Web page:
Holy Week - Thursday Night to Friday Morning
Jesus’ Arrest and Trial
Matthew 26:47-27:26, Mark 14:43-15:15, Luke 22:47-23:25, John 18:2-19:16
I’ve always thought that the manner in which Christ’s arrest occurred was more evidence of the cowardice of the leaders of the church. It may also have been with an acknowledgement that they were doing something wrong. You know how we try to hide the things that we’re doing when we’re not sure if they really are the best things to do and then bring them out into the open after we’ve tested them. Arresting and trying Christ during the night kept the news from spreading until after the decision was made. Any outcry against what happened or how it happened would have been squashed amidst the emotion and fervor of the crucifixion.
I also find it interesting that false evidence had to be presented in order to find Him guilty. This is like the modern church culture where false teaching has to be presented in order for us to be comfortable with His presence and will for our lives. Just as the religious leaders of His day couldn’t handle the truth so they fabricated their own, we can’t handle His truth in our lives and fabricate lies so that we can be comfortable with our sin and with our own definition of Christ. Sadly, this never allows us to find the truth – the truth of who Jesus really is and the true consequences of our sin.
Christ shows compassion on us even in the midst of His arrest. Seeing that one of His own has caused harm to a soldier by cutting off his ear Christ reaches down and heals him. I’ve often wondered how great the ripples of the impact of that one sentence event spread throughout the Kingdom. I’m sure that Malchus’ life changed that moment. I’m sure that his family’s life changed. Are there still people somewhere telling the story of the day my great, great, great, great uncle’s ear was healed by the King of all Kings and everything changed?
Sandwiched into the account of the bogus trail that Christ was given is the account of Peter’s denial of Christ. It is understandable. There was great confusion, there was little information, rumors must have been flying, and anyone who is identified as an ally to a ruler that is being vanquished is at risk of being killed themselves. Self-preservation mode kicked in and the disciples fled. Peter, being passionate and outspoken, didn’t just hide. He went undercover but tried to remain close to the situation. I can just see how each of the disciples basked in the glory of the triumphant entry just a few days prior. They would have boldly, clearly, and extravagantly identified themselves with Christ on that day. Most of Jerusalem would have made the connection. Now that public knowledge worked against him as he tried to remain incognito.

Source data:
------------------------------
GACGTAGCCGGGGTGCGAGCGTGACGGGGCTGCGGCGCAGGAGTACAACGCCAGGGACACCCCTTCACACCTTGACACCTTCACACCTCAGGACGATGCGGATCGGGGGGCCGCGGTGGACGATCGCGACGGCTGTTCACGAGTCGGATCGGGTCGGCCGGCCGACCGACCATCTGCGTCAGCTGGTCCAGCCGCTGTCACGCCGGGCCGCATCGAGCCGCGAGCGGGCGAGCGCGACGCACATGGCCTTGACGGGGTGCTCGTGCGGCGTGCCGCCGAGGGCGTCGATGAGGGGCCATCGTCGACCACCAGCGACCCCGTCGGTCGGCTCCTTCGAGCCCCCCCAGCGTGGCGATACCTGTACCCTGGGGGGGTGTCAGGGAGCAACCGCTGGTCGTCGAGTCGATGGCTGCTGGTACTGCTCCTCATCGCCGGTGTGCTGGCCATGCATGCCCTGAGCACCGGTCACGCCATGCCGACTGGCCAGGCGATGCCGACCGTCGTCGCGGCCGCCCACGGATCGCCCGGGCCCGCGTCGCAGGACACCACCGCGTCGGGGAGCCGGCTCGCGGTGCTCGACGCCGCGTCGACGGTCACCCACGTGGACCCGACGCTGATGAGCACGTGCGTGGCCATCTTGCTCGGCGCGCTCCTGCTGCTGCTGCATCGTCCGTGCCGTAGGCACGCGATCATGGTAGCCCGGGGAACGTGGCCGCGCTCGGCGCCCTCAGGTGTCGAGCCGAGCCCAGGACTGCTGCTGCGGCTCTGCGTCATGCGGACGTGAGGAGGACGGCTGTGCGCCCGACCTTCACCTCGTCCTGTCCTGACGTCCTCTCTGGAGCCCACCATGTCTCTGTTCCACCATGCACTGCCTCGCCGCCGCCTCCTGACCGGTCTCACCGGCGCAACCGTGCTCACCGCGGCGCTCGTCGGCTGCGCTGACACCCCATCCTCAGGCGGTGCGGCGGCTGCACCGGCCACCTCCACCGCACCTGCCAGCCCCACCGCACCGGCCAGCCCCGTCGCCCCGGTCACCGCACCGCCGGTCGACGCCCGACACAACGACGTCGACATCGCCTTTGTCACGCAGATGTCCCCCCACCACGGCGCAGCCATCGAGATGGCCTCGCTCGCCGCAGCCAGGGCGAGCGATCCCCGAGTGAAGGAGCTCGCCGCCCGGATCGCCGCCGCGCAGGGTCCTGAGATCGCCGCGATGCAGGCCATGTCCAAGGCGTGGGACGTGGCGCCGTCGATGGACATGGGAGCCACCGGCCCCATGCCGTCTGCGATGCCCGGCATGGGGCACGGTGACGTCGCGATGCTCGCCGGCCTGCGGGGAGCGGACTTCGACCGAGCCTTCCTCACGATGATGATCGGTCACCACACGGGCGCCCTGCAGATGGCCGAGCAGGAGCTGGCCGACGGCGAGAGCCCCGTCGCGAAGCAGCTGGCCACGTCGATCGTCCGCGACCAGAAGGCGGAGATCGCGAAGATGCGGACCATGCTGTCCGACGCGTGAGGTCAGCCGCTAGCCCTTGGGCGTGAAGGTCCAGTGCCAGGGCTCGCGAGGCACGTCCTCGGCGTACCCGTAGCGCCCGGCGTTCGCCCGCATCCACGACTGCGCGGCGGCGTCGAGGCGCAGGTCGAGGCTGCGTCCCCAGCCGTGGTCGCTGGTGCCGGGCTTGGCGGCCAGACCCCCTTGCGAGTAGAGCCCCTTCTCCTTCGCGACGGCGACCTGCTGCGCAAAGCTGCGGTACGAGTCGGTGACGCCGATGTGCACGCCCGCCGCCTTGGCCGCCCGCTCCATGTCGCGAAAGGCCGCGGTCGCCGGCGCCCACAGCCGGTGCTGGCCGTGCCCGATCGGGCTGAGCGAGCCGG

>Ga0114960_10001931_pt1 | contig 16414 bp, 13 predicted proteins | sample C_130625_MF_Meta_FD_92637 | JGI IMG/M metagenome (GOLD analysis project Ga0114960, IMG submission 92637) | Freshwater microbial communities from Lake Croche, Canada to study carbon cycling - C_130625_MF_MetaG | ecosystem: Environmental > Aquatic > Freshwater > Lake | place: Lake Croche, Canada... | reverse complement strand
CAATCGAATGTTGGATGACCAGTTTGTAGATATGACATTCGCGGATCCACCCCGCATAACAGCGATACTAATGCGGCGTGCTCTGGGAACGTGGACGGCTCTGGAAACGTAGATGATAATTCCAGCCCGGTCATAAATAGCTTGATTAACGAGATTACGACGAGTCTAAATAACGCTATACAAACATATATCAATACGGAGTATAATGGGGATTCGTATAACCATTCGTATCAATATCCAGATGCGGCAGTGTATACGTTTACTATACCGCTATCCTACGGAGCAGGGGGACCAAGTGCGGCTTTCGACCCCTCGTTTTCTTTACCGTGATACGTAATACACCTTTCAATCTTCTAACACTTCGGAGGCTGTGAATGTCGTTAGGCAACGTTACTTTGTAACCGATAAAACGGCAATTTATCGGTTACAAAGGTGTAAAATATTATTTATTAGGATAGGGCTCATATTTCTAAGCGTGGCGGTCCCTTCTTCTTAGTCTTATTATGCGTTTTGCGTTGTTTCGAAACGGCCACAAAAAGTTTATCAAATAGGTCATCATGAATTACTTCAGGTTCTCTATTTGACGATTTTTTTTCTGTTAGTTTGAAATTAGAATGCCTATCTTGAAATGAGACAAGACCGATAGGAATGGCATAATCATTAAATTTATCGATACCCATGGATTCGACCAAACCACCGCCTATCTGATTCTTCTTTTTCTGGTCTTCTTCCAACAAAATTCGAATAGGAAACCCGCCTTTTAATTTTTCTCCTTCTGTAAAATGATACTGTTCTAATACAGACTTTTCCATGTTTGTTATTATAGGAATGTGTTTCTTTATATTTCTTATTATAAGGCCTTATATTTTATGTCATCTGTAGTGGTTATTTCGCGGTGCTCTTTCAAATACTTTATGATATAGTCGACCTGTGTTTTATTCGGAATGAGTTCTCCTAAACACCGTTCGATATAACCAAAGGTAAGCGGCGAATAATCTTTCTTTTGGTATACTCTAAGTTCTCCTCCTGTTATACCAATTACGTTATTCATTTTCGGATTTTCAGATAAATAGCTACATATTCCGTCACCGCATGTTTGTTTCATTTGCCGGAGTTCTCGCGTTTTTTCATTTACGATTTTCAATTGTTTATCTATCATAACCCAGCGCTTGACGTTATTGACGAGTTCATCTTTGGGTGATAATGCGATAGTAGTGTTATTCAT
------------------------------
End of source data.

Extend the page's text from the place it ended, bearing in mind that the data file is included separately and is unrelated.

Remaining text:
His denial is a sobering prediction of what will happen as persecution intensifies in our culture. The shame of Peter’s denial will be shared by many who deny Christ to save their lives on earth only to find that their denial has separated themselves from Him for all eternity.
As Christ stands before Pilate he asks Jesus a question that I have heard other ask over and over again, “what is truth?” The interesting thing about that question is that only those who genuinely ask that question find the answer. So many ask that question, are confronted with truth, and run from it. The truth hurts. The truth is embarrassing to ourselves. Honestly understanding the truth changes us. So many hear the truth and hate what they hear so they surround themselves with others who want to replace the truth with lies. While being comfortable with believing these lies are truth they will never be able to accomplish anything significant for the Kingdom of God if they stand on lies.
Herod wasn’t interested in knowing Christ! He was interested in two things: seeing something amazing and then leveraging it for himself. Jesus wouldn’t give him either and he was sent from his presence with disgust and hatred.
James E. Bogoniewski, Jr.